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Produced by the Wan brothers in the midst of war, Princess Iron Fan is the first feature length animation made in China. We follow the Monkey King and his friends on their journey to the west. As they reach Fire Mountain they are unable to pass because of the fire but learn that a special iron fan can quench the flames. However, the fan belongs to Princess Iron Fan and she will not willingly lend it to them... There are three travelers; a monkey, a pig face being much like a pig, and a human male. They are very serious about traveling to the west. They stumble onto the fiery mountain, where the fires can only be quelled if they obtain the iron fan from the local princess. She is beautiful, of course, and does not wish to part with it. As the first full-length Chinese cartoon, it owed some of its success to its anti-Japanese tone, understandable because the two countries were actively at war with each other. You can also view this video below in our special Virtual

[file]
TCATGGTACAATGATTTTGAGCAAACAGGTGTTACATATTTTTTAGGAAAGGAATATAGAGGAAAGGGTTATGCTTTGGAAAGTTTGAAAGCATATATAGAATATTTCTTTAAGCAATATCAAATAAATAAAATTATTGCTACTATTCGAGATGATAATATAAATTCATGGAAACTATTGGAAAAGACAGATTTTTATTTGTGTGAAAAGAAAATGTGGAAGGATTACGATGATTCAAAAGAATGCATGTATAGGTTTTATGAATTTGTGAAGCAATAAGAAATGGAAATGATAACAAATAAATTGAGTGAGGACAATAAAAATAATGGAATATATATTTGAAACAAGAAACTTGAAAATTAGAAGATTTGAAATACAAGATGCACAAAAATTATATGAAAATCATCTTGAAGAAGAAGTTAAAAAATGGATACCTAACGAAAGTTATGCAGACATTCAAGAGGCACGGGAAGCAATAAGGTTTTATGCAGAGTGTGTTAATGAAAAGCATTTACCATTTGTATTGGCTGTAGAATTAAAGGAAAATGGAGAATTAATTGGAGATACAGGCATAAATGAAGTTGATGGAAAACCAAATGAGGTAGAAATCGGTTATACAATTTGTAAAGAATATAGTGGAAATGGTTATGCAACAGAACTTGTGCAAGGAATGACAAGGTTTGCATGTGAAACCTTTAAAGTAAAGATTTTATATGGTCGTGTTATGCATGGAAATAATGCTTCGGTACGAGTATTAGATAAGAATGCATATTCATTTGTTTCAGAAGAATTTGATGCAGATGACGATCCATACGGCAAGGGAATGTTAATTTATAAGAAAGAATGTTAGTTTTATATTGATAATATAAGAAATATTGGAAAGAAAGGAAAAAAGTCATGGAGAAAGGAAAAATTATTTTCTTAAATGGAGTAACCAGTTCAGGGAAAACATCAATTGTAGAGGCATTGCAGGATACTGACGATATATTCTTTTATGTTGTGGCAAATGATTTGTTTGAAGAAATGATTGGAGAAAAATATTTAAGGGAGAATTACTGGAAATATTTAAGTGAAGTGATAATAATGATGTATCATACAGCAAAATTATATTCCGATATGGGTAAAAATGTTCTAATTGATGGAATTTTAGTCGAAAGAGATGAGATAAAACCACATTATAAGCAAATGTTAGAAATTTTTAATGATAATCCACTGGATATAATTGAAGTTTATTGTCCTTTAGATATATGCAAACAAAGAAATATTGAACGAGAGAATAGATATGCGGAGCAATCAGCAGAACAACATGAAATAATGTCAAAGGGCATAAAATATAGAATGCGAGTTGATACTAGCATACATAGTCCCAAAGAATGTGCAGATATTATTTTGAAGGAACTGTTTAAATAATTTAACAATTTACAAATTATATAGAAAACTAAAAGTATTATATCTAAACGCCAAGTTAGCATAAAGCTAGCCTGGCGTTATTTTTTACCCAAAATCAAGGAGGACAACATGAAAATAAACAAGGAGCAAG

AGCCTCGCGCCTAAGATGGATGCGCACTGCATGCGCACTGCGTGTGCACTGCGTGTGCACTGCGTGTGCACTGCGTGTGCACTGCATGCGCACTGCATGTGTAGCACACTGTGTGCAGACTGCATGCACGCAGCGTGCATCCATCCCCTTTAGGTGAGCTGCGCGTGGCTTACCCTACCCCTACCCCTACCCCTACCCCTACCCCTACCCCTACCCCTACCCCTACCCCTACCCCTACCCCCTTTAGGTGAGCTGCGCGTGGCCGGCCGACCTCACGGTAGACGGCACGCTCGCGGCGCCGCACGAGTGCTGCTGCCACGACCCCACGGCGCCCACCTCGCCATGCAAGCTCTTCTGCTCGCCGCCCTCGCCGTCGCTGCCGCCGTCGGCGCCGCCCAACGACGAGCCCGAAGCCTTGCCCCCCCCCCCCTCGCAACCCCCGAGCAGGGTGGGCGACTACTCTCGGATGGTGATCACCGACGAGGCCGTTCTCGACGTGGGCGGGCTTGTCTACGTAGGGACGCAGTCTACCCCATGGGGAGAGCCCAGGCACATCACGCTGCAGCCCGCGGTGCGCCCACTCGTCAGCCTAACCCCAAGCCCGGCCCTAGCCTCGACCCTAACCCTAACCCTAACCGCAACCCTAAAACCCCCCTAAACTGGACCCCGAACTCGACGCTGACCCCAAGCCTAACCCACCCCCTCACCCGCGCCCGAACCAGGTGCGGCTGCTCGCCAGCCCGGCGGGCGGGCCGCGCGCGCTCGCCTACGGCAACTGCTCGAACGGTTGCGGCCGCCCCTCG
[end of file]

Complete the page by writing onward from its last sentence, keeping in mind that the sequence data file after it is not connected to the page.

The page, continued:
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Free Fireside Theater stories are usually tiny tales usually less than ten minutes long and told by Your Virtual World's animated story tellers. Princess Iron Fan is a feature length animation produced in China at the height of World War II. This movie may not have the best production values, but given the time and circumstances under which it was made it is very impressive. Large parts have been done with rotoscoping (painting over live video footage). This was probably a money saver, and it gives the movie a bit of a weird touch. The Wan family twins Wan Laiming and Wan Guchan with their brothers Wan Chaochen and Wan Dihuan were the first animators in China. After the release of their first "real" cartoon, Uproar in the Studio (1926), they continued to dominate China's animation industry for the next several decades. In the late 1930s, with Shanghai under Japanese occupation, they began work on China's first feature-length animated film. In 1939 the Wan brothers saw Snow White and the Seven Dwarfs and set the standard in attempting to create a film of equal quality for the nation's honor. These videos celebrate the ancient worldwide tradition of oral storytelling performed at a time when no batteries were required. They are published and freely available for viewing without cost to the worldwide audience of story listeners. Unlike the Campfire Tale Series of stories, they cannot be personalized or serve as reading exercises for early readers. They are presented back to the world that birthed them in order to share in and preserve the long cultural history enshrined in stories that mankind has collectively created and nourished over many generations on earth.